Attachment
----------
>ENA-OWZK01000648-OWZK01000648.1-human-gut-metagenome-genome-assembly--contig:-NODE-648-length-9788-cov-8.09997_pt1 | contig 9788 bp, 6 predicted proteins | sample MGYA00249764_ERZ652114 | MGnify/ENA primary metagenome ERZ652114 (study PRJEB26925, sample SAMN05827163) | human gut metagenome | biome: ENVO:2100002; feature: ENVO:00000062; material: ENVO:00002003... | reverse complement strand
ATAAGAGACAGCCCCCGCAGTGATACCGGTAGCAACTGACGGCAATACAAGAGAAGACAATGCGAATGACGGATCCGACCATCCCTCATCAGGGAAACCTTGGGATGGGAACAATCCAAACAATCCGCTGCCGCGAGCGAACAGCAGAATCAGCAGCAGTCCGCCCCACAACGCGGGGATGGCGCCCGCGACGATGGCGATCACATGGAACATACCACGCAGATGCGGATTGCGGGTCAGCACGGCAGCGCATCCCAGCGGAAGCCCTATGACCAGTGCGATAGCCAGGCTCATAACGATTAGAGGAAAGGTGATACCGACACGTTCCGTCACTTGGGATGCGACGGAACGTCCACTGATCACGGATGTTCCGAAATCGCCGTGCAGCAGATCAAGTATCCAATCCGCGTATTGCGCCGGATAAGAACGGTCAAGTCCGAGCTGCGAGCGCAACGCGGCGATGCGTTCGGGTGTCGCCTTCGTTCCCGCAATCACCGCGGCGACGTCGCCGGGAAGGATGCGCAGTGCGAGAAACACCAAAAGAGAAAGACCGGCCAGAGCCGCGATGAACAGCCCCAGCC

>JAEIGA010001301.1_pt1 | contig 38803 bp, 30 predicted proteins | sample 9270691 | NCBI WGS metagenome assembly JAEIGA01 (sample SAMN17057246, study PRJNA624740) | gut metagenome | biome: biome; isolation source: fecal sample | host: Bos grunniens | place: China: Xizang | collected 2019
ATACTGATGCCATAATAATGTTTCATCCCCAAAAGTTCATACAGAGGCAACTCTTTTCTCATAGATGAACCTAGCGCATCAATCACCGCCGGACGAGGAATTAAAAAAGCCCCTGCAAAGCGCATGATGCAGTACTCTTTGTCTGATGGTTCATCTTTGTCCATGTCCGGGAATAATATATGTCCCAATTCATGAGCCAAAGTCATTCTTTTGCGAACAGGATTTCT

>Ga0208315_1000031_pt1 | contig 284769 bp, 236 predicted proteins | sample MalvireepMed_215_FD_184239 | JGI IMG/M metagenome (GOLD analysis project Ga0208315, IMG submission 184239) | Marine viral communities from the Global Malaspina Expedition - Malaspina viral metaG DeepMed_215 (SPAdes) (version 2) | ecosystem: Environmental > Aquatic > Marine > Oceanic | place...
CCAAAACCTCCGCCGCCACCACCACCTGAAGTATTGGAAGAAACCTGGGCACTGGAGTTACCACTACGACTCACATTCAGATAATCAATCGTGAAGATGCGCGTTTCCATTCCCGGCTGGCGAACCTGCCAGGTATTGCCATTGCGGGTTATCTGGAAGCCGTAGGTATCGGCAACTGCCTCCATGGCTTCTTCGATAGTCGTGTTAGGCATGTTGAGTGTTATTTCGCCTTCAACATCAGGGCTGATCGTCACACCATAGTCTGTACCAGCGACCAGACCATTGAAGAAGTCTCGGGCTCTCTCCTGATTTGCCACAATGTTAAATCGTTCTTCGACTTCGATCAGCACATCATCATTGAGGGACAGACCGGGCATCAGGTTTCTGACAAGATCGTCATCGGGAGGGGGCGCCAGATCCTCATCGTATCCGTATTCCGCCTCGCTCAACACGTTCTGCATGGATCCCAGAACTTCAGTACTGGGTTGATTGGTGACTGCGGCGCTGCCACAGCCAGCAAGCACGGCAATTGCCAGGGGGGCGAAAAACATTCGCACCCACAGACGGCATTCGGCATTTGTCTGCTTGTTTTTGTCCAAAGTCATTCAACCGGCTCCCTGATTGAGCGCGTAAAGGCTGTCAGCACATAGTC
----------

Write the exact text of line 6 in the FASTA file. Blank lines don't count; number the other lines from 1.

CCAAAACCTCCGCCGCCACCACCACCTGAAGTATTGGAAGAAACCTGGGCACTGGAGTTACCACTACGACTCACATTCAGATAATCAATCGTGAAGATGCGCGTTTCCATTCCCGGCTGGCGAACCTGCCAGGTATTGCCATTGCGGGTTATCTGGAAGCCGTAGGTATCGGCAACTGCCTCCATGGCTTCTTCGATAGTCGTGTTAGGCATGTTGAGTGTTATTTCGCCTTCAACATCAGGGCTGATCGTCACACCATAGTCTGTACCAGCGACCAGACCATTGAAGAAGTCTCGGGCTCTCTCCTGATTTGCCACAATGTTAAATCGTTCTTCGACTTCGATCAGCACATCATCATTGAGGGACAGACCGGGCATCAGGTTTCTGACAAGATCGTCATCGGGAGGGGGCGCCAGATCCTCATCGTATCCGTATTCCGCCTCGCTCAACACGTTCTGCATGGATCCCAGAACTTCAGTACTGGGTTGATTGGTGACTGCGGCGCTGCCACAGCCAGCAAGCACGGCAATTGCCAGGGGGGCGAAAAACATTCGCACCCACAGACGGCATTCGGCATTTGTCTGCTTGTTTTTGTCCAAAGTCATTCAACCGGCTCCCTGATTGAGCGCGTAAAGGCTGTCAGCACATAGTC